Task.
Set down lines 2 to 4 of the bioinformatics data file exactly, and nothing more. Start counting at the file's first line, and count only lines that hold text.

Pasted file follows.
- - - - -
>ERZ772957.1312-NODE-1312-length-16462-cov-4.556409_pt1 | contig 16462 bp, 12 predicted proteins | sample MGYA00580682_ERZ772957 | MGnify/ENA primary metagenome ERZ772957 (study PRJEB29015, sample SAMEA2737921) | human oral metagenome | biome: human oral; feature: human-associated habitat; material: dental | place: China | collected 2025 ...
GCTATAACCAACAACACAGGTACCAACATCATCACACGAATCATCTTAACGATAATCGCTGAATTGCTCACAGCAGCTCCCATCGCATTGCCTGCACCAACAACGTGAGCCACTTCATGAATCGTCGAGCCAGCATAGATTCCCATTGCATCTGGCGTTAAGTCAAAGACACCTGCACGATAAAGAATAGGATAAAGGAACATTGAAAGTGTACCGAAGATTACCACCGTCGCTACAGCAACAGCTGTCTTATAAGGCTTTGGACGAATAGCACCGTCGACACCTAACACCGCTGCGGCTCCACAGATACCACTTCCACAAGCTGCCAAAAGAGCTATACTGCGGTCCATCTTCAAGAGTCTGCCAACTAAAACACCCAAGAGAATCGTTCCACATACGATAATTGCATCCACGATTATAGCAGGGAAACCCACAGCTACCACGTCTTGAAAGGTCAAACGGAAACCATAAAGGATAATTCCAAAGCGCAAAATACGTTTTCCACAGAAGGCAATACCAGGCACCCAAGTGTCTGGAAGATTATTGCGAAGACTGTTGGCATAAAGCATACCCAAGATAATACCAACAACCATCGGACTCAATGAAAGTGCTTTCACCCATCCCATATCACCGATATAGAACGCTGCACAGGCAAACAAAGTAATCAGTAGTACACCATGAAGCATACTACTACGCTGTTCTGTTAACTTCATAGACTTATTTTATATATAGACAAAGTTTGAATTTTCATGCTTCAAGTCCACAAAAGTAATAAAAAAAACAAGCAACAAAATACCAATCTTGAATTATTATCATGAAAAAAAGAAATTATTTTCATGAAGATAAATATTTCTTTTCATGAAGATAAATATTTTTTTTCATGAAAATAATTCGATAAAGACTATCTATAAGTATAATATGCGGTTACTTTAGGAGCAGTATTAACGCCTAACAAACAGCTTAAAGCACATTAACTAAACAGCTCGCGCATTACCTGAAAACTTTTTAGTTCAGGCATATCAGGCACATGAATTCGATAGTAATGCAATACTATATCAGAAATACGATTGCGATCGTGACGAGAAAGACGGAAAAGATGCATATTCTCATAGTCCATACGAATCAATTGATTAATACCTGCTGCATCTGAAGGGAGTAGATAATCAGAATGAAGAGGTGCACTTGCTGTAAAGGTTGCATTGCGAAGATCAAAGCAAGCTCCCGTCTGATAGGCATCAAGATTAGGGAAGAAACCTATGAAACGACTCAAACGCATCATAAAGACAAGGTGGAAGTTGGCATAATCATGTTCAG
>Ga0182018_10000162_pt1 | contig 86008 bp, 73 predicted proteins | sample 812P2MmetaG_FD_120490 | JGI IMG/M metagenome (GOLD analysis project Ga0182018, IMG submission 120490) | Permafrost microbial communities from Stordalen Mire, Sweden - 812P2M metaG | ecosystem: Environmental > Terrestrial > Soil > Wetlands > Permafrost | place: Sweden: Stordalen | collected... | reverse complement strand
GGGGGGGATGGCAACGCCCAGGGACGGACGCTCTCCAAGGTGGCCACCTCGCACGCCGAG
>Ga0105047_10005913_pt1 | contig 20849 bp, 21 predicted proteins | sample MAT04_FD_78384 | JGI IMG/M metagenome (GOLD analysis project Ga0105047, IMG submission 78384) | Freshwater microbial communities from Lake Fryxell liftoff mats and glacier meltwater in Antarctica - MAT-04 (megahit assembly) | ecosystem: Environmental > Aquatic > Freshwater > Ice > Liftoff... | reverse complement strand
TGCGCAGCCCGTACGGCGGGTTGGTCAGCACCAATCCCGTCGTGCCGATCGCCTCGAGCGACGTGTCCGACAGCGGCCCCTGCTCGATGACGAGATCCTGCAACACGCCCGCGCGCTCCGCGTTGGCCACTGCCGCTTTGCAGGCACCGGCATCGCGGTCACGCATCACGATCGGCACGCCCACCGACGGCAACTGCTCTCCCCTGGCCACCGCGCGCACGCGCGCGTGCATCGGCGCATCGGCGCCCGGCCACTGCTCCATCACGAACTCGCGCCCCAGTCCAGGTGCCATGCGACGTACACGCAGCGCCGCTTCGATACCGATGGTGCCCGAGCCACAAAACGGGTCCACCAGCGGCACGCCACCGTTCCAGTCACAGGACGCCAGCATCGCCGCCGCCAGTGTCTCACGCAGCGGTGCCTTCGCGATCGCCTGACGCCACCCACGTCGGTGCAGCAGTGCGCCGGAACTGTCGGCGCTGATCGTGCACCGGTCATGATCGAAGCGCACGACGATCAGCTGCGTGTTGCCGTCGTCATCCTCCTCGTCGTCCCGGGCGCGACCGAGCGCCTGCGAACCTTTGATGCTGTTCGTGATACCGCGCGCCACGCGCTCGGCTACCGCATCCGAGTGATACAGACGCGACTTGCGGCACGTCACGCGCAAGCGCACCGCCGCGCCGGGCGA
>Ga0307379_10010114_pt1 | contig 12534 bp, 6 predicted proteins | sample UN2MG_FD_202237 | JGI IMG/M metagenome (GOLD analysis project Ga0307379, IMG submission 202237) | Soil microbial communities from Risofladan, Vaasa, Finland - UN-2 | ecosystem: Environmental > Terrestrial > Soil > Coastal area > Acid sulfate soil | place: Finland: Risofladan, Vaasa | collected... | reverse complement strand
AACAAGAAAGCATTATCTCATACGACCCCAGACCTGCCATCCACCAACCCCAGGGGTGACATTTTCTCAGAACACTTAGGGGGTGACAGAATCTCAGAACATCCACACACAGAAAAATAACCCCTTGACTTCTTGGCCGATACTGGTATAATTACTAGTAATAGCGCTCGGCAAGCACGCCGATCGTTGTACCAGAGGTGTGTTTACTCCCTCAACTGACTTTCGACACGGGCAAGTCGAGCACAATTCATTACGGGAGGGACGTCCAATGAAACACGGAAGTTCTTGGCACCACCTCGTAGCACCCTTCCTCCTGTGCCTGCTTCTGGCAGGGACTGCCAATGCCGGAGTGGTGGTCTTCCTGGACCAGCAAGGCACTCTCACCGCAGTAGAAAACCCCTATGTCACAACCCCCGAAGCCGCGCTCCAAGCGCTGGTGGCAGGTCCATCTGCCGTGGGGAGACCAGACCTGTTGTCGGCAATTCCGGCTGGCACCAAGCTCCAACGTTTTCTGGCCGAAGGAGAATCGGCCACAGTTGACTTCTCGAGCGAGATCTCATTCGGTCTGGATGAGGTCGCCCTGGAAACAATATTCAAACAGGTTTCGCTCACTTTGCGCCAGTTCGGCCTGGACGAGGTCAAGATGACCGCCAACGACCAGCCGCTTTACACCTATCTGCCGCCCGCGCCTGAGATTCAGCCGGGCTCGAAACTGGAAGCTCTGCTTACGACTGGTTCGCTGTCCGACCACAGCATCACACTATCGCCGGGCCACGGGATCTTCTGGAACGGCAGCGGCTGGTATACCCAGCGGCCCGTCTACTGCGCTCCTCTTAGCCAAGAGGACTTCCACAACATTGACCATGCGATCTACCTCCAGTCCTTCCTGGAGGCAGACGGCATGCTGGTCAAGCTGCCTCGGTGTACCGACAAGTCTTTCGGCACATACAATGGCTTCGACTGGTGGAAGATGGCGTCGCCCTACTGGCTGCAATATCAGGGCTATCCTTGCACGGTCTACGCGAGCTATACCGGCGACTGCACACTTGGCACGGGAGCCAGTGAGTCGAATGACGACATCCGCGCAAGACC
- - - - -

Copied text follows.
GCTATAACCAACAACACAGGTACCAACATCATCACACGAATCATCTTAACGATAATCGCTGAATTGCTCACAGCAGCTCCCATCGCATTGCCTGCACCAACAACGTGAGCCACTTCATGAATCGTCGAGCCAGCATAGATTCCCATTGCATCTGGCGTTAAGTCAAAGACACCTGCACGATAAAGAATAGGATAAAGGAACATTGAAAGTGTACCGAAGATTACCACCGTCGCTACAGCAACAGCTGTCTTATAAGGCTTTGGACGAATAGCACCGTCGACACCTAACACCGCTGCGGCTCCACAGATACCACTTCCACAAGCTGCCAAAAGAGCTATACTGCGGTCCATCTTCAAGAGTCTGCCAACTAAAACACCCAAGAGAATCGTTCCACATACGATAATTGCATCCACGATTATAGCAGGGAAACCCACAGCTACCACGTCTTGAAAGGTCAAACGGAAACCATAAAGGATAATTCCAAAGCGCAAAATACGTTTTCCACAGAAGGCAATACCAGGCACCCAAGTGTCTGGAAGATTATTGCGAAGACTGTTGGCATAAAGCATACCCAAGATAATACCAACAACCATCGGACTCAATGAAAGTGCTTTCACCCATCCCATATCACCGATATAGAACGCTGCACAGGCAAACAAAGTAATCAGTAGTACACCATGAAGCATACTACTACGCTGTTCTGTTAACTTCATAGACTTATTTTATATATAGACAAAGTTTGAATTTTCATGCTTCAAGTCCACAAAAGTAATAAAAAAAACAAGCAACAAAATACCAATCTTGAATTATTATCATGAAAAAAAGAAATTATTTTCATGAAGATAAATATTTCTTTTCATGAAGATAAATATTTTTTTTCATGAAAATAATTCGATAAAGACTATCTATAAGTATAATATGCGGTTACTTTAGGAGCAGTATTAACGCCTAACAAACAGCTTAAAGCACATTAACTAAACAGCTCGCGCATTACCTGAAAACTTTTTAGTTCAGGCATATCAGGCACATGAATTCGATAGTAATGCAATACTATATCAGAAATACGATTGCGATCGTGACGAGAAAGACGGAAAAGATGCATATTCTCATAGTCCATACGAATCAATTGATTAATACCTGCTGCATCTGAAGGGAGTAGATAATCAGAATGAAGAGGTGCACTTGCTGTAAAGGTTGCATTGCGAAGATCAAAGCAAGCTCCCGTCTGATAGGCATCAAGATTAGGGAAGAAACCTATGAAACGACTCAAACGCATCATAAAGACAAGGTGGAAGTTGGCATAATCATGTTCAG
>Ga0182018_10000162_pt1 | contig 86008 bp, 73 predicted proteins | sample 812P2MmetaG_FD_120490 | JGI IMG/M metagenome (GOLD analysis project Ga0182018, IMG submission 120490) | Permafrost microbial communities from Stordalen Mire, Sweden - 812P2M metaG | ecosystem: Environmental > Terrestrial > Soil > Wetlands > Permafrost | place: Sweden: Stordalen | collected... | reverse complement strand
GGGGGGGATGGCAACGCCCAGGGACGGACGCTCTCCAAGGTGGCCACCTCGCACGCCGAG